Seven and a Half by Christos Tsiolkas
It’s been too long since we last felt the excitement of a new Christos Tsiolkas novel. Exactly two years in fact since his award-wining epic Damascus was released in November 2019, and haven’t we faced our own series of biblical-scale disasters in that intervening time? Part of the thrill of a new Tsiolkas book is you never really know what to expect, and Seven and a Half pivots 180 degrees from the historical into the urgent immediacy of the present tense. Much like the Fellini film the title references, this is a work about creation and art: an intimate and personal (though no less ambitious) exploration of big themes – memory, family, faith, sex and love – filtered through one writer’s life.
We open on said writer struggling with his next book. He doesn’t know what it will be, but he doesn’t want to tackle ‘capital-P Politics’ and ‘capital-H History’. He decamps to the sparkling South Coast for two weeks, disconnecting from the treacherous web of social media to immerse himself in the gaudy, raucous energy of nature. Passages detailing his daily routine intertwine with sublime descriptions of the natural surroundings, which then erupt into vivid memories of his youth and the people who have shaped his life. These in turn start to inspire details in his book – a book about a former porn actor who receives a startling offer.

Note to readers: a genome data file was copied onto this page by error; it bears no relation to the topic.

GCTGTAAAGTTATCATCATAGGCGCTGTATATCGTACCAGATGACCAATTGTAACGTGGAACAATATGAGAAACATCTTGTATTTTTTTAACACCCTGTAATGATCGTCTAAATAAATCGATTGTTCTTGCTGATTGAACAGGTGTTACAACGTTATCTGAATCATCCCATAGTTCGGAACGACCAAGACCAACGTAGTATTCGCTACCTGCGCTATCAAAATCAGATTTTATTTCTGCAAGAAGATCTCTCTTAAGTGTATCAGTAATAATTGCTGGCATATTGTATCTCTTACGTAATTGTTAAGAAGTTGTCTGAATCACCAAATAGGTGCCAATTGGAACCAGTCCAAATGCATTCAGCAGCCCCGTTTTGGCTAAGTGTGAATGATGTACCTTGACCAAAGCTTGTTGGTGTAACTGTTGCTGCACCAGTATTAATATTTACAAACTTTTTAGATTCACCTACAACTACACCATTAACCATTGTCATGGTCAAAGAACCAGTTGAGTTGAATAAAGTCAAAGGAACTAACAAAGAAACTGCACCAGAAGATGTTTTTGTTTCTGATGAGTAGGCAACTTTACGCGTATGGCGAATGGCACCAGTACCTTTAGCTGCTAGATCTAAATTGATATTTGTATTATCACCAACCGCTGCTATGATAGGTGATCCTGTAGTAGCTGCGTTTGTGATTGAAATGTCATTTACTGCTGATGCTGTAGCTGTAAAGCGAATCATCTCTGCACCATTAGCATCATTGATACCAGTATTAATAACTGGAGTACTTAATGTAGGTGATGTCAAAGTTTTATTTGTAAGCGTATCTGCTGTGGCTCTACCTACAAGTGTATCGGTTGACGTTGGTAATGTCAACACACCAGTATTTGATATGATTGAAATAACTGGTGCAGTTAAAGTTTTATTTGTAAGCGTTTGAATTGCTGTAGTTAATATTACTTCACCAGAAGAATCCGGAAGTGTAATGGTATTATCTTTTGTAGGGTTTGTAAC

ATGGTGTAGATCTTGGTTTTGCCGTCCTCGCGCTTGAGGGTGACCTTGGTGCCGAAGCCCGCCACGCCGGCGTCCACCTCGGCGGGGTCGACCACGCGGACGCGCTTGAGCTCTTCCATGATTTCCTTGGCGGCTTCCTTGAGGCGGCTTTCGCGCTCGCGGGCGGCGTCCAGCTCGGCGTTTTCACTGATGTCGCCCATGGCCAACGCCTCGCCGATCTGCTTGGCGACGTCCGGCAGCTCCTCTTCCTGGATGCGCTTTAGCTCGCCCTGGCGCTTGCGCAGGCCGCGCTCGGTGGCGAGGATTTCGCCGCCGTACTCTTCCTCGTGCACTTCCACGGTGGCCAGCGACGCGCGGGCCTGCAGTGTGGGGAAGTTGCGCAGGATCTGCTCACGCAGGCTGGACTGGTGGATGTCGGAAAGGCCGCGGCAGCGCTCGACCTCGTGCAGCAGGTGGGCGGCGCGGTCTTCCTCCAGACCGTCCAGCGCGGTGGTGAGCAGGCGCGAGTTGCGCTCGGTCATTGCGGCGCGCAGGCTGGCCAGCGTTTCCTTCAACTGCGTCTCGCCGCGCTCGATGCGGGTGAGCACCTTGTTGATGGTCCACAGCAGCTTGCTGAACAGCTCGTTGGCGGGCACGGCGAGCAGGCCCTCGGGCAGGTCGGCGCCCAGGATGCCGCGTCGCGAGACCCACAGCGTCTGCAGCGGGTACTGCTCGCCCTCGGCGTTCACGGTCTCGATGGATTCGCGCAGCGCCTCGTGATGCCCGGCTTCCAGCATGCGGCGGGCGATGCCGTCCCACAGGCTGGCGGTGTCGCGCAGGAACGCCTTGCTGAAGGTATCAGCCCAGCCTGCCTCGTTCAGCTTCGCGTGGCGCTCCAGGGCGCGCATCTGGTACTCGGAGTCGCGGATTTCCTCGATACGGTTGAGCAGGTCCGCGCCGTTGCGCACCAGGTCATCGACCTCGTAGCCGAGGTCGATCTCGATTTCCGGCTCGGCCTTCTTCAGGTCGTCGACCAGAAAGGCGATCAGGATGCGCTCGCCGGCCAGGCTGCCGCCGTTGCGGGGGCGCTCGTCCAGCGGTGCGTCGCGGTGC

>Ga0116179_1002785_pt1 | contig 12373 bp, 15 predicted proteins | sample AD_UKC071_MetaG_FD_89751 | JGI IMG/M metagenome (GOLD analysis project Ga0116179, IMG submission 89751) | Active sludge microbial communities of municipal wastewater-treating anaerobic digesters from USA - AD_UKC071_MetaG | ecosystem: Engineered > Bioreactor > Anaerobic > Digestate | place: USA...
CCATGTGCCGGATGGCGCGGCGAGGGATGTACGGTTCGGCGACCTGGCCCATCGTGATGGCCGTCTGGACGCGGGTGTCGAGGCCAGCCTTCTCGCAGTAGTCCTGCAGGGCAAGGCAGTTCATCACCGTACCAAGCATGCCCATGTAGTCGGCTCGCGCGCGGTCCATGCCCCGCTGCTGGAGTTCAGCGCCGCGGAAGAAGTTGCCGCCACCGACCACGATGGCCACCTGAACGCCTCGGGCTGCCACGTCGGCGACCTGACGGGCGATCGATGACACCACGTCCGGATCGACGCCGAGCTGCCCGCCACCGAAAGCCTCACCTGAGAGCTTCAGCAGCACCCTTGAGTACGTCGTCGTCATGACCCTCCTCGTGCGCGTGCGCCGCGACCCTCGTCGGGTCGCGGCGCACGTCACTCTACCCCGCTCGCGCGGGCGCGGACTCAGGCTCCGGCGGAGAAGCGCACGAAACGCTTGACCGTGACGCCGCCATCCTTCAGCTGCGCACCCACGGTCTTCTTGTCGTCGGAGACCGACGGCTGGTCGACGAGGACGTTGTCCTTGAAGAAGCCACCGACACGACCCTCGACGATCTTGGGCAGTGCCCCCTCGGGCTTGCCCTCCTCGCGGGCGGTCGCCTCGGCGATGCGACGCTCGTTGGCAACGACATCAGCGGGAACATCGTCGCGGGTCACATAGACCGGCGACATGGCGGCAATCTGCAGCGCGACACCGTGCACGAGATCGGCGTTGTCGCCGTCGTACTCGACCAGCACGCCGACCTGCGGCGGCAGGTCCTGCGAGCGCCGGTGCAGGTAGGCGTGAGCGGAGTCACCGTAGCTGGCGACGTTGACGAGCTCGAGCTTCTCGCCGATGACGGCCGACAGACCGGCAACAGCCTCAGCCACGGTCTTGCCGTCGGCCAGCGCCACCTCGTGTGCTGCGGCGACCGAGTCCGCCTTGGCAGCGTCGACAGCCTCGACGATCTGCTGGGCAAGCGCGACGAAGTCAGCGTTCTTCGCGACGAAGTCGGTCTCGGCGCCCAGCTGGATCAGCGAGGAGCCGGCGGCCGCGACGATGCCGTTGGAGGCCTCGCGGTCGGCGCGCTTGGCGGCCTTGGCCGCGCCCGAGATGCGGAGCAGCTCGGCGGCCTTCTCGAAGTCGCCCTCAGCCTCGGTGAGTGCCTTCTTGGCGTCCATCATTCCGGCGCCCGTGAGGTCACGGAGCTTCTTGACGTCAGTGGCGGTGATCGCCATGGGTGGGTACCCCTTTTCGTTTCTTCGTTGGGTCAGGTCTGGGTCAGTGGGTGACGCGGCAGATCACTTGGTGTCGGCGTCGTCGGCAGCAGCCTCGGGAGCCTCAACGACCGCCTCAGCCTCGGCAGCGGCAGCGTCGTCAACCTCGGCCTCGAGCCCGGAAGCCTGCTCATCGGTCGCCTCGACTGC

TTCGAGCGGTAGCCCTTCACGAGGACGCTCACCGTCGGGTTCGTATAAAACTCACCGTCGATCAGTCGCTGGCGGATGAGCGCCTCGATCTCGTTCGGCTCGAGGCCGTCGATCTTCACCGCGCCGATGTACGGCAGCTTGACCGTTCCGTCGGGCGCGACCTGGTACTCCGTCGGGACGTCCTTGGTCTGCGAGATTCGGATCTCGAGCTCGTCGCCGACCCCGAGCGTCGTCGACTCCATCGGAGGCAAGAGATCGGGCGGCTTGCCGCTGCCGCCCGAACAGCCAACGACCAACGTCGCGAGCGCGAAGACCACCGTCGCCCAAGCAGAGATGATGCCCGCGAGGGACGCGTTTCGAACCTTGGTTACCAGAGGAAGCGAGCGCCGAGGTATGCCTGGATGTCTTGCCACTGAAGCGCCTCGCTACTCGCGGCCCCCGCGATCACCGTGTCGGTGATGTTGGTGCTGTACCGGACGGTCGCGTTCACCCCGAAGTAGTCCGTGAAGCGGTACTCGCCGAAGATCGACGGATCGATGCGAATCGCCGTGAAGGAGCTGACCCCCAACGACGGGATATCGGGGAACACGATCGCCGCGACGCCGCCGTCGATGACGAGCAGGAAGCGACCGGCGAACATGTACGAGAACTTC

Tsiolkas said of this novel: ‘In a time of rage and confusion, I wanted to write about beauty.’ Tsiolkas’ beauty isn’t some anodyne thing. It’s sex and grime and the pungent musk of a man up close. But it’s also shrieks in the backseat of a Greek-Australian family’s car and the glowing murals of saints in an Orthodox church. Tsiolkas writes with heady sensuality, overlaying thick swathes of tastes, smells, sights and sounds onto the page. There’s also plenty here to provoke and agitate, and I anticipate many conversations will be had about some of the characters’ transgressions and declarations.
Above all, however, this is a vulnerable admission of how much of themselves writers put into their work, and I found myself grateful to have its exultant bloom of life by my side, as I stumbled, sense-starved, out of lockdown into the warm promise of spring.